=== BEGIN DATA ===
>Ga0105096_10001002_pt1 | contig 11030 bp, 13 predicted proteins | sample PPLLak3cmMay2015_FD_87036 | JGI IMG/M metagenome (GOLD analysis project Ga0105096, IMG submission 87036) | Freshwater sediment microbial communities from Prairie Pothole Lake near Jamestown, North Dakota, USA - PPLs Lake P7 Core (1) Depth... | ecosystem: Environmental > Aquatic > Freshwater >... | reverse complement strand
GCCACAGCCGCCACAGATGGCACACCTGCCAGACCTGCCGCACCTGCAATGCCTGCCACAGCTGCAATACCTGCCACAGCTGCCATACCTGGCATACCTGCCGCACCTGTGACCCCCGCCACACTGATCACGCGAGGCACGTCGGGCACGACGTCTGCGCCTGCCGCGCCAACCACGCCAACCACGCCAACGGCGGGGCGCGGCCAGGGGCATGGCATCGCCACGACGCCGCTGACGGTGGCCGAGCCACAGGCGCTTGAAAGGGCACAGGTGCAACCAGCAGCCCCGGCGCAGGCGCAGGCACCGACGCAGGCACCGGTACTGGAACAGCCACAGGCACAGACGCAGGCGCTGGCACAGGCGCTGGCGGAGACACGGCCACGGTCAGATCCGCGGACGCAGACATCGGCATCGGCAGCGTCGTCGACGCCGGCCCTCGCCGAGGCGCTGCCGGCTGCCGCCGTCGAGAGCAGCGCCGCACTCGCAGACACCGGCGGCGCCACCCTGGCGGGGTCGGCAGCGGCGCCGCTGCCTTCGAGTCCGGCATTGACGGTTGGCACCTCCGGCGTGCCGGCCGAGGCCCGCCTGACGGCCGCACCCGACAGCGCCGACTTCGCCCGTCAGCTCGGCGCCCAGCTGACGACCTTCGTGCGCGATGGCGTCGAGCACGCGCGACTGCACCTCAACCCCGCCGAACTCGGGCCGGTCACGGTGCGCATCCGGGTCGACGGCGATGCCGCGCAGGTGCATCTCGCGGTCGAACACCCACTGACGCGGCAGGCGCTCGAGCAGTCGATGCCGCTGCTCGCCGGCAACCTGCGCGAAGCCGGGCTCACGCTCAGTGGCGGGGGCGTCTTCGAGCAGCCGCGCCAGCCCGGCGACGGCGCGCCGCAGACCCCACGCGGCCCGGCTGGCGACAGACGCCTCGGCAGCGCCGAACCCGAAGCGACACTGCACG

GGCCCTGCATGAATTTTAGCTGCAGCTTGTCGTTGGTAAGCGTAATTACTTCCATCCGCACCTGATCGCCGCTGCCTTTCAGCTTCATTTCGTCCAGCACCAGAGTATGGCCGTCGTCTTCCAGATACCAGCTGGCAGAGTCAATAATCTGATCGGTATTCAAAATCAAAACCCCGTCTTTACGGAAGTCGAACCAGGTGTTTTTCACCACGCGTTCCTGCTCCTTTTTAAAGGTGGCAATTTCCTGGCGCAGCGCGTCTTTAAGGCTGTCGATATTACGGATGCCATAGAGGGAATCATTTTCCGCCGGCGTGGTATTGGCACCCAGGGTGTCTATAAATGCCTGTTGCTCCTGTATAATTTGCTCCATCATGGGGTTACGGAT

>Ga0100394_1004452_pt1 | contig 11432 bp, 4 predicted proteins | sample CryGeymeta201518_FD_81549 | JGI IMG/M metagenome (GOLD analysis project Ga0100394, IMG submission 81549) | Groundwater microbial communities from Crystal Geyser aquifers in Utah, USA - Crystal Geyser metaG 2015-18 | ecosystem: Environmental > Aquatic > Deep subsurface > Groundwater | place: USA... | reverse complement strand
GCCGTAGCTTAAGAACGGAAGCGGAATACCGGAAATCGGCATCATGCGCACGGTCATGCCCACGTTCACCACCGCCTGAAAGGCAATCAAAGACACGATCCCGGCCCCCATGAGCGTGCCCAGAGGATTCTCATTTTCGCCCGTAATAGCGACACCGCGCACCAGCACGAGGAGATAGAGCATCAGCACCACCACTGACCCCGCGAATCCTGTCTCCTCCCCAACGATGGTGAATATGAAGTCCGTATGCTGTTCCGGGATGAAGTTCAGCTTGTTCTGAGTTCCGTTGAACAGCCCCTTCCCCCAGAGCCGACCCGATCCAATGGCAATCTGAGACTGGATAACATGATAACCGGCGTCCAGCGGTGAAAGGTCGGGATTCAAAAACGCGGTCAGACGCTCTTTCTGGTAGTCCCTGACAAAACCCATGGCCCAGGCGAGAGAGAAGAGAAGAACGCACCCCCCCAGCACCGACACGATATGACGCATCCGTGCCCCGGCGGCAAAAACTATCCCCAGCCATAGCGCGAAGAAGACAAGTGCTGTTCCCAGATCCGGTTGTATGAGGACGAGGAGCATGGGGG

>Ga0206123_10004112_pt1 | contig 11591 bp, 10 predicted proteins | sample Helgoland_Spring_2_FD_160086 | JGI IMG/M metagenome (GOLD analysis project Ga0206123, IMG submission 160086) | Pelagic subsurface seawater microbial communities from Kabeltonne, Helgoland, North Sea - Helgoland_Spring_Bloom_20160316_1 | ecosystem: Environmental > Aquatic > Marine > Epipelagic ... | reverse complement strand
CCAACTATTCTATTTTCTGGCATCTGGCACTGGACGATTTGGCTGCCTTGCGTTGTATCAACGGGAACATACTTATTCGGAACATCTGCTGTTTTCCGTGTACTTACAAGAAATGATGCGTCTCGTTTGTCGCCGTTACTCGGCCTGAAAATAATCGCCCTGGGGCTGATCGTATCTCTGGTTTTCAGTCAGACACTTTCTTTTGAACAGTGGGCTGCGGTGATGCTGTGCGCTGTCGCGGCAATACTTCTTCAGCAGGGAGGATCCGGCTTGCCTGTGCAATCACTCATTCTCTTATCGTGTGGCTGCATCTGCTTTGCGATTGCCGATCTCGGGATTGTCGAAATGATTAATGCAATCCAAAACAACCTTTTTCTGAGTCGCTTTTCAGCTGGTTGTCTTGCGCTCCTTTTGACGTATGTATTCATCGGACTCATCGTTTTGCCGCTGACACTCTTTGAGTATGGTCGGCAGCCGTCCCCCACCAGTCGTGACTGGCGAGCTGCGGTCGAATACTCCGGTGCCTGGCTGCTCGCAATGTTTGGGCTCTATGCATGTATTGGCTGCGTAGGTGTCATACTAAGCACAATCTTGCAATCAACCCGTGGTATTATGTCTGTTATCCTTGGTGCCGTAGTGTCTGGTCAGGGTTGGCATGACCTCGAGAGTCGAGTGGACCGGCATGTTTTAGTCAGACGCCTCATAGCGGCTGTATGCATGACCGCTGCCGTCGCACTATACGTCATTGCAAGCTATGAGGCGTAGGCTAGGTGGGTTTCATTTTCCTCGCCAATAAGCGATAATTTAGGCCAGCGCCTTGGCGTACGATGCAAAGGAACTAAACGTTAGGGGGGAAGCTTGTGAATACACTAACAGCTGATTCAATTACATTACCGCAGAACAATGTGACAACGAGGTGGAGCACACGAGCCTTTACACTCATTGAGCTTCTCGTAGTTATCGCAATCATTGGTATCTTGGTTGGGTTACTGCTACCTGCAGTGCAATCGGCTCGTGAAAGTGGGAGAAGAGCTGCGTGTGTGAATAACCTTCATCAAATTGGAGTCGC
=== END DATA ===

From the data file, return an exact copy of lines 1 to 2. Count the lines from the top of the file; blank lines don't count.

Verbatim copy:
>Ga0105096_10001002_pt1 | contig 11030 bp, 13 predicted proteins | sample PPLLak3cmMay2015_FD_87036 | JGI IMG/M metagenome (GOLD analysis project Ga0105096, IMG submission 87036) | Freshwater sediment microbial communities from Prairie Pothole Lake near Jamestown, North Dakota, USA - PPLs Lake P7 Core (1) Depth... | ecosystem: Environmental > Aquatic > Freshwater >... | reverse complement strand
GCCACAGCCGCCACAGATGGCACACCTGCCAGACCTGCCGCACCTGCAATGCCTGCCACAGCTGCAATACCTGCCACAGCTGCCATACCTGGCATACCTGCCGCACCTGTGACCCCCGCCACACTGATCACGCGAGGCACGTCGGGCACGACGTCTGCGCCTGCCGCGCCAACCACGCCAACCACGCCAACGGCGGGGCGCGGCCAGGGGCATGGCATCGCCACGACGCCGCTGACGGTGGCCGAGCCACAGGCGCTTGAAAGGGCACAGGTGCAACCAGCAGCCCCGGCGCAGGCGCAGGCACCGACGCAGGCACCGGTACTGGAACAGCCACAGGCACAGACGCAGGCGCTGGCACAGGCGCTGGCGGAGACACGGCCACGGTCAGATCCGCGGACGCAGACATCGGCATCGGCAGCGTCGTCGACGCCGGCCCTCGCCGAGGCGCTGCCGGCTGCCGCCGTCGAGAGCAGCGCCGCACTCGCAGACACCGGCGGCGCCACCCTGGCGGGGTCGGCAGCGGCGCCGCTGCCTTCGAGTCCGGCATTGACGGTTGGCACCTCCGGCGTGCCGGCCGAGGCCCGCCTGACGGCCGCACCCGACAGCGCCGACTTCGCCCGTCAGCTCGGCGCCCAGCTGACGACCTTCGTGCGCGATGGCGTCGAGCACGCGCGACTGCACCTCAACCCCGCCGAACTCGGGCCGGTCACGGTGCGCATCCGGGTCGACGGCGATGCCGCGCAGGTGCATCTCGCGGTCGAACACCCACTGACGCGGCAGGCGCTCGAGCAGTCGATGCCGCTGCTCGCCGGCAACCTGCGCGAAGCCGGGCTCACGCTCAGTGGCGGGGGCGTCTTCGAGCAGCCGCGCCAGCCCGGCGACGGCGCGCCGCAGACCCCACGCGGCCCGGCTGGCGACAGACGCCTCGGCAGCGCCGAACCCGAAGCGACACTGCACG